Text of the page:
News & Announcements

Why is this guy betting on Julia?

Julia is the name of a dynamic programming language for doing technical computing. It is not as popular as the R language, but it is not doing too badly on its own.

I came across Julia a few months after I started messing with R, but because R is fun to work with and is sufficient for stuff I’m working with now, I never bothered to explore Julia.

After reading an article titled Why I’m Betting on Julia by a guy named Evan Miller, I’m tempted to explore Julia in-depth. If you are interested in technical and statistical computing languages, I think it’s worth reading. Perhaps you too might be moved to explore Julia, if you have not done so already.

Here’s an excerpt:

I read about Julia a while back, and thought it sounded cool, but not like something I urgently needed. Julia is a dynamic language with great performance. That’s nice, I thought, but I’ve already invested a lot of time putting a Ferrari engine into my VW Beetle — why would I buy a new car? Besides, nowadays a number of platforms — Java HotSpot, PyPy, and asm.js, to name a few — claim to offer “C performance” from a language other than C.

Only later did I realize what makes Julia different from all the others. Julia breaks down the second wall — the wall between your high-level code and native assembly. Not only can you write code with the performance of C in Julia, you can take a peek behind the curtain of any function into its LLVM Intermediate Representation as well as its generated assembly code — all within the REPL …

Bam — you can go from writing a one-line function to inspecting its LLVM-optimized X86 assembler code in about 20 seconds.

You may read the complete article here.

Julia language dynamic technical computing

Related Posts

Methane-Powered Laptops? Materials Scientists Unveil Tiny, Low-Temperature Methane Fuel Ce... Making fuel cells practical and affordable will not happen overnight. It may, however, not take much longer. With advances in nanostructured devices, ...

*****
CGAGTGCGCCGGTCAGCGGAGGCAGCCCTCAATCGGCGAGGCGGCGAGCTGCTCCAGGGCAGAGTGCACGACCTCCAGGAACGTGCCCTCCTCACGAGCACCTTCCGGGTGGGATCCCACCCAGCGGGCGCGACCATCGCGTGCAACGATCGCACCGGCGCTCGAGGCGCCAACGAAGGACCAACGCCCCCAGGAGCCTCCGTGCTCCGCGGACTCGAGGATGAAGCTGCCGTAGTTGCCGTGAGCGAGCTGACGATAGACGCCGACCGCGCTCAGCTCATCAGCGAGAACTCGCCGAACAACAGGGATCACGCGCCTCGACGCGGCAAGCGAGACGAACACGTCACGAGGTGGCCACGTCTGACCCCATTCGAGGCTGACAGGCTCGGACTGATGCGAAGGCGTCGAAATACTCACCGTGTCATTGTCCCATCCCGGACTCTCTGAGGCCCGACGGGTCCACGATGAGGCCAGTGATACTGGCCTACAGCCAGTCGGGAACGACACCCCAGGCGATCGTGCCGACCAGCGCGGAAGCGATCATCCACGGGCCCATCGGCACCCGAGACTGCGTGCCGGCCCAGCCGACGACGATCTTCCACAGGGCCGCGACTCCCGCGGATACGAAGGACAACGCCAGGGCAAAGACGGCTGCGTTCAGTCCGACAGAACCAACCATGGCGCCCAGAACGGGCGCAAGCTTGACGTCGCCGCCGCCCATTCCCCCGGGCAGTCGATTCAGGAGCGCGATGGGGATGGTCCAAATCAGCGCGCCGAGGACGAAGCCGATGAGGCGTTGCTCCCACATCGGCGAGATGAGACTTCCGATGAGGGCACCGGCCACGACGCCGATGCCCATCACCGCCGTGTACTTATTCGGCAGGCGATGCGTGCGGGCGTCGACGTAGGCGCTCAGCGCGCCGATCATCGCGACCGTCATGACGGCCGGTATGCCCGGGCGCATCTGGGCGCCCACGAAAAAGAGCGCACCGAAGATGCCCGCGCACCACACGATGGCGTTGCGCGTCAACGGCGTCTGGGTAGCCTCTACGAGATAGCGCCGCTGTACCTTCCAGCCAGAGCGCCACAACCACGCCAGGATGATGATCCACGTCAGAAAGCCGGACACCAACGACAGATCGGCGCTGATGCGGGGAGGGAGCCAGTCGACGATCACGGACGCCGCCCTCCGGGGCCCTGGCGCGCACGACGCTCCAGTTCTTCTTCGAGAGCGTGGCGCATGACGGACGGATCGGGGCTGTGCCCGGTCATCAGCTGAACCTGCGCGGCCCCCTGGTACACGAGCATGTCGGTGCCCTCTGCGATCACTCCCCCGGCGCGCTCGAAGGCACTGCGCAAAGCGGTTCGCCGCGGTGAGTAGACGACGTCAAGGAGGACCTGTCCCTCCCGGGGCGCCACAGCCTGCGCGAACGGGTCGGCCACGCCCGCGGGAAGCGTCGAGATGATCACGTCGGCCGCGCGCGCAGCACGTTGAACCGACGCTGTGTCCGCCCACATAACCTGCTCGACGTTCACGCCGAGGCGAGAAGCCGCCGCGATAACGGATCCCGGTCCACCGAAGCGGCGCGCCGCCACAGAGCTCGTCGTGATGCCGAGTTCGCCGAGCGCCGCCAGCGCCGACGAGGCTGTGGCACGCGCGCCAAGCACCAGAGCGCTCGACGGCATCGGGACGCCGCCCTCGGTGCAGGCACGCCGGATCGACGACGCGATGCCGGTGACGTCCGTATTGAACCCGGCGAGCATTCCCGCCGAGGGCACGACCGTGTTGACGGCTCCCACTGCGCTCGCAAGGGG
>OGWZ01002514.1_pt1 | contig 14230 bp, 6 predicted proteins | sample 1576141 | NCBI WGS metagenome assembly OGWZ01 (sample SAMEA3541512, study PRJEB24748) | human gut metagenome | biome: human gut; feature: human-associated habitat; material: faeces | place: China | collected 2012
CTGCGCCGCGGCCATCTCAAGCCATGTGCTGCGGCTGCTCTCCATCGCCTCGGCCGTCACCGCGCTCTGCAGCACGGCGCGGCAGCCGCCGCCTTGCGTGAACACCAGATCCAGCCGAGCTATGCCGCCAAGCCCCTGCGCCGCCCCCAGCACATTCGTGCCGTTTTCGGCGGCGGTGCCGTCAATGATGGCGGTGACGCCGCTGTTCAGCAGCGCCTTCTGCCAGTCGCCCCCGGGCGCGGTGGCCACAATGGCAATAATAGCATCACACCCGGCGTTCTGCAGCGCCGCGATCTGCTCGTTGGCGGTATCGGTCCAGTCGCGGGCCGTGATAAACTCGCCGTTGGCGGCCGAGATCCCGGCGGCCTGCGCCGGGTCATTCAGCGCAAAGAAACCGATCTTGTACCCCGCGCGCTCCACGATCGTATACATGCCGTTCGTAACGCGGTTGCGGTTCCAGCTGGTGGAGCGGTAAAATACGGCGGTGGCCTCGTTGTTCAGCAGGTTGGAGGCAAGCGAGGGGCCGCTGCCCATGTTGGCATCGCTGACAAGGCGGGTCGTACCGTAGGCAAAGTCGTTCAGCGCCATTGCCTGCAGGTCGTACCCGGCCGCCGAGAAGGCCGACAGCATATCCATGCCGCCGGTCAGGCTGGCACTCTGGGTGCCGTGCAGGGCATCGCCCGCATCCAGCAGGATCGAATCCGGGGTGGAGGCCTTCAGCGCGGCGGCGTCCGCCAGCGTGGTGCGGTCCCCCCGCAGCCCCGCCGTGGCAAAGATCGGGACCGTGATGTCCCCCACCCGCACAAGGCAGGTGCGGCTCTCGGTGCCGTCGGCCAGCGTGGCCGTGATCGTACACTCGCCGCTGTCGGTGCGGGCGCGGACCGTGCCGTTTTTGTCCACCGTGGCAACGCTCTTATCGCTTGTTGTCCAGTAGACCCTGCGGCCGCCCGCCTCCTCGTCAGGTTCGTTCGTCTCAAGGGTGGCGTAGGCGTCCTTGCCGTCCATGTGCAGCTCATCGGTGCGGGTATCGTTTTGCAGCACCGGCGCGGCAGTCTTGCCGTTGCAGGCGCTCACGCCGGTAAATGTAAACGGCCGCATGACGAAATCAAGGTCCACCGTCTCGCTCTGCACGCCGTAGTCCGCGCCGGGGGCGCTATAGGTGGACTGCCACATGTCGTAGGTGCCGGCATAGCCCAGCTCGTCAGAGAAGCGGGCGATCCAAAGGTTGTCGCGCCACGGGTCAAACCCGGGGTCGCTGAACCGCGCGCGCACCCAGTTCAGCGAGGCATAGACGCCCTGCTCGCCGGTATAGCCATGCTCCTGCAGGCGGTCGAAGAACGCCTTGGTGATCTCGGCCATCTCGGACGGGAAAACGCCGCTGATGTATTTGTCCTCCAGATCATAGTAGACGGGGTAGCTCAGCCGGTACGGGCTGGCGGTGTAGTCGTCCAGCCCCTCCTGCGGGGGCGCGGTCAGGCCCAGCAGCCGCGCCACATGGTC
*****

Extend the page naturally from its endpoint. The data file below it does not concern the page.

Bologna achieves vendor independence for its office applications The administration of the Italian city of Bologna has almost completed its move to OpenOffice. Most of the 3600 PCs now run this open source suite of...
Containerize your Ruby on Rails/PostgreSQL application with RHSCL Docker images Editor: RHSCL is Red Hat Software Collections, a subscription-based suite of tools available to Red Hat's customers that make it possible to build and...
Amazon’s Prime Air drone delivery sounds great, but it’s DoA So 60 Minutes gave Amazon's Jeff Bezos a platform to tout his company's next great idea - Prime Air, a 30-minute delivery service via small unmanned a...
Finalterm now has tabs, horizontal and vertical split screens Finalterm, a terminal emulator that's being developed by Philipp Emanuel Weidmann, a mathematician and Linux Software Engineer from Heidelberg, German...
Can we all agree with Linux Deepin’s way of innovation? The customer, as they say, is always right. So if you are selling something, your top priority is to make it so that people will want to use it. That ...
Tags:

We Recommend These Vendors and Free Offers

Launch an SSD VPS in Europe, USA, Asia & Australia on Vultr's KVM-based Cloud platform starting at $5:00/month (15 GB SSD, 768 MB of RAM).

Deploy an SSD Cloud server in 55 seconds on DigitalOcean. Built for developers and starting at $5:00/month (20 GB SSD, 512 MB of RAM).

Want to become an expert ethical hacker and penetration tester? Request your free video training course of Online Penetration Testing and Ethical Hacking

Whether you're new to Linux or are a Linux guru, you can learn a lot more about the Linux kernel by requesting your free ebook of Linux Kernel In A Nutshell.


Leave a Comment

Your email address will not be published. Required fields are marked *

*